Shades of ‘Pinocchio’? You bet, but in a much more stylish and undeniably darker tone. It is a fairy tale at its heart, but it teems with a grimness that makes it all the more powerful than if presented as a saccharine feel-good fantasy. Clearly, the mood is all Kubrick, who had spent his cinematic career probing the blackness of the human heart. Some have proclaimed his views as far too fatalistic yet his pictures always seem to strike a nerve as we ponder his intent and puzzle over his decidedly enigmatic conclusions. The eventuality that Steven Spielberg would bring Kubrick’s dark Utopian vision to the screen is nothing short of a blessing. There’s no doubt that many believed ‘A.I.’ would be just another ‘E.T.’ And, to Dreamwork’s discredit, the ad campaign for this very important film was sadly mishandled – it does seem to herald yet another Summertime kiddie-flick. But, this one is clearly not for youngsters, who will likely become disturbed over the harsher sequences. But, despite the cute ad campaign and despite some moviegoers’ distrust that Spielberg could ever again deliver a picture with adult-level impact (such as ‘Jaws’ and ‘Schlinder’s List’), ‘A.I.’ shows just how capable this director can still be as he delivers an uncharacteristically less-than-rosy perspective of the human condition.

Granted, much of the schizophrenia that others charge the film is rife with is what makes it all work. It’s obvious that this three-act narrative sways between Kubrick’s bent toward hopelessness and Spielberg’s eternal optimism. Interestingly enough, I found that I was very distrustful of the film and where it would lead me, intellectually and emotionally. With the opening act, it showed all the markings of a Kubrick ambush (to the tune of ‘my isn’t this interesting and wonderful, then over the cliff you go’.) yet it appears to be Spielberg who saves us from a miserably depressing experience. Clearly, Spielberg worked diligently to stay true to Kubrick’s framework, but still be prepared for Spielberg to masterfully play your heartstrings. Yet, watching the film vacillate between hope and resignation, I found it was a journey to be given in to, making is all the more poignant in its final message. And, I will admit, this one had me welling up, big time; something I haven’t done since ‘E.T.’ back in 1982. But, I say, to get the most of the experience, you must let yourself go, open you mind and heart, and prepare for a somewhat confounding odyssey that certainly demands additional viewings.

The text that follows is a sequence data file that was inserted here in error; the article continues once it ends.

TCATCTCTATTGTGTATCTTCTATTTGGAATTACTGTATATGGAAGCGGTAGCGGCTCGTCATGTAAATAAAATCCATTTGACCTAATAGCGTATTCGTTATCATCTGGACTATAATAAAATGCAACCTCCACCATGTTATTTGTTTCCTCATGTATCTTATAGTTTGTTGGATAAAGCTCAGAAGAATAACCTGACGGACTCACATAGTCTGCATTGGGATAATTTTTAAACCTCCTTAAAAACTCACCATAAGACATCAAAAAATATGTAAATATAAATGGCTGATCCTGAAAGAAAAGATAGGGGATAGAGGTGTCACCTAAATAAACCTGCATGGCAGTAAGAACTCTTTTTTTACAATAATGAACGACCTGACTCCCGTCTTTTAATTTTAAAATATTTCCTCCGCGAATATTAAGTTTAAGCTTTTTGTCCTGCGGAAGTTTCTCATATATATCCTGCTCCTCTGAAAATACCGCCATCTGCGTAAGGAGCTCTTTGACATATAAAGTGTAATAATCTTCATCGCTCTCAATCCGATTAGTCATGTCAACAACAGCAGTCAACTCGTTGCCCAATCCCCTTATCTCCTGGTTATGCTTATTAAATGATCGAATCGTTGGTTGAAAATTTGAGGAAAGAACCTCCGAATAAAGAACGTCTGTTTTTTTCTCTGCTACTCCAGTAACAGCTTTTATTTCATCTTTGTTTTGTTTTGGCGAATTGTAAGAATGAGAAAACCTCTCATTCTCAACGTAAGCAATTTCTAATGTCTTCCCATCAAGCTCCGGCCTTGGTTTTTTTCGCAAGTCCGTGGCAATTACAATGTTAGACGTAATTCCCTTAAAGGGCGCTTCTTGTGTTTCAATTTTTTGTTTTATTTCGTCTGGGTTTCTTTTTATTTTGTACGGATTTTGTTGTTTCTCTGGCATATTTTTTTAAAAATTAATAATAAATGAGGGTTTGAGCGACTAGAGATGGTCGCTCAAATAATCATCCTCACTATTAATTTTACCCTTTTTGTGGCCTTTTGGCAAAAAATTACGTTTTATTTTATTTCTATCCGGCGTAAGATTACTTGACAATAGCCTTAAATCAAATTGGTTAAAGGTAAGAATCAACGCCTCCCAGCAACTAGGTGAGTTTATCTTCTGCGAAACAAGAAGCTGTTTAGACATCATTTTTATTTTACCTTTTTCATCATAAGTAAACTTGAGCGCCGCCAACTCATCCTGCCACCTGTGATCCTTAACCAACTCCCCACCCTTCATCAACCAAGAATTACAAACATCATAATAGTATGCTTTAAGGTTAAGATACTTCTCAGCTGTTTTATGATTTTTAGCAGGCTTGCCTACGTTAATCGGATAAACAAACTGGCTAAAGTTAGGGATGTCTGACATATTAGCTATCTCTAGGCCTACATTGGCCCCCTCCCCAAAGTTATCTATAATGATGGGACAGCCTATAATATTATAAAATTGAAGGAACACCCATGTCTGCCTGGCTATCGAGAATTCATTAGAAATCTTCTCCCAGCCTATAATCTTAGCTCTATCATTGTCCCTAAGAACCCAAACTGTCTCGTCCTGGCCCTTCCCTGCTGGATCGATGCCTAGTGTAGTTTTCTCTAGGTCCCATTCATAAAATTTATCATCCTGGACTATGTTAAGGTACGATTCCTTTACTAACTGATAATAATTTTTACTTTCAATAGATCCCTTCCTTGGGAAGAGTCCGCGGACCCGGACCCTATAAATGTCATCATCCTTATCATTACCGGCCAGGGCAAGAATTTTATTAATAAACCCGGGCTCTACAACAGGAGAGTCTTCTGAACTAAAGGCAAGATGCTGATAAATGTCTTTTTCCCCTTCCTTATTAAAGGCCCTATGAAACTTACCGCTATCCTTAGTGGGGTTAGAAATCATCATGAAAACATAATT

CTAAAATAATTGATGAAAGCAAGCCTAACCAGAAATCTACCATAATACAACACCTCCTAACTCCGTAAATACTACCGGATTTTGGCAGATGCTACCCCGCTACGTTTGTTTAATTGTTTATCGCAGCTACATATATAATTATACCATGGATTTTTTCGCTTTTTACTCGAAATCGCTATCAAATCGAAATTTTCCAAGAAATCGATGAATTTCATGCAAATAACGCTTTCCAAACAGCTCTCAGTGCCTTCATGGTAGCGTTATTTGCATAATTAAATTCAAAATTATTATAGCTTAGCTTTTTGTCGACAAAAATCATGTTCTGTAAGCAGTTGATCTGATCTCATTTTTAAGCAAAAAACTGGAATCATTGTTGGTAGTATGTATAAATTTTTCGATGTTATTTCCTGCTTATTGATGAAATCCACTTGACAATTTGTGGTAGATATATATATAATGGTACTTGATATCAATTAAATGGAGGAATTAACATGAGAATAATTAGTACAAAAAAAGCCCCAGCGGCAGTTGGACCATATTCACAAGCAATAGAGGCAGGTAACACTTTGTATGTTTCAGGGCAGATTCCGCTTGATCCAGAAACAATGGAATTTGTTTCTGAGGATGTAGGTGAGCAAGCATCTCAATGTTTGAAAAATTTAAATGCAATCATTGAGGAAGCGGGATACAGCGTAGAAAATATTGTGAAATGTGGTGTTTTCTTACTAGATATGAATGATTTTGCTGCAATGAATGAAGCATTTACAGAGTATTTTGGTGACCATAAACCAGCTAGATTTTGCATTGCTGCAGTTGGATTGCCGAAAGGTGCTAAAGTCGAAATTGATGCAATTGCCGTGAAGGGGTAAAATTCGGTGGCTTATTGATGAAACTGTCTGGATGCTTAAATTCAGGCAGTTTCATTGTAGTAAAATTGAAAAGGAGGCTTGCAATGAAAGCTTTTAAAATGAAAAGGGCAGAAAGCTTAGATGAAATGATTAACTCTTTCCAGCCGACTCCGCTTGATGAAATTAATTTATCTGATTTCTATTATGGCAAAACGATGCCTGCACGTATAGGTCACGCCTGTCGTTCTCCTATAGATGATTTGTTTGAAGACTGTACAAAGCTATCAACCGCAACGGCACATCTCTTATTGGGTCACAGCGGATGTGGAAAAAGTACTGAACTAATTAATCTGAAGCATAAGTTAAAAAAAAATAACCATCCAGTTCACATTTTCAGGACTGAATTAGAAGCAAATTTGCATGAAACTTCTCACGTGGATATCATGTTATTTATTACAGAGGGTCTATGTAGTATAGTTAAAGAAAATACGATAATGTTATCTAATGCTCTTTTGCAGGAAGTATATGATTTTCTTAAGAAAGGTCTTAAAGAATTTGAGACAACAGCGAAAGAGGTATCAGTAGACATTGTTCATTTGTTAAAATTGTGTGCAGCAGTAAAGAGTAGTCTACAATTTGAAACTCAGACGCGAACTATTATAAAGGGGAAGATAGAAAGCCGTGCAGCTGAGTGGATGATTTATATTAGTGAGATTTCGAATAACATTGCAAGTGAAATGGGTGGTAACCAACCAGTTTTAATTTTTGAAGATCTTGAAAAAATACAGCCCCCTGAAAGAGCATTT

And I could go on and on about this film, from it’s impeccable acting (Haley Joel Osment is astonishingly believable here) to the superlative visual effects that are a feast for the eyes yet never denigrate to becoming needlessly overindulgent or unnecessary. Composer John Williams’ score is one of his best ever, which is quite a statement, I know, given his incredible body of work. The oddest thing about it all is I never dreamed I would wind up being so enraptured with this picture (again, I fault the marketing minds a Dreamworks for robbing this picture of the audience it so deserved). I, too, at first glance thought this to be another one of those cookie-cutter money-makers and was so overjoyed to see it dare to break the modern-day mold of Hollywood brain-drains. This is definitely required viewing for just about anyone who longs for a real cinematic experience.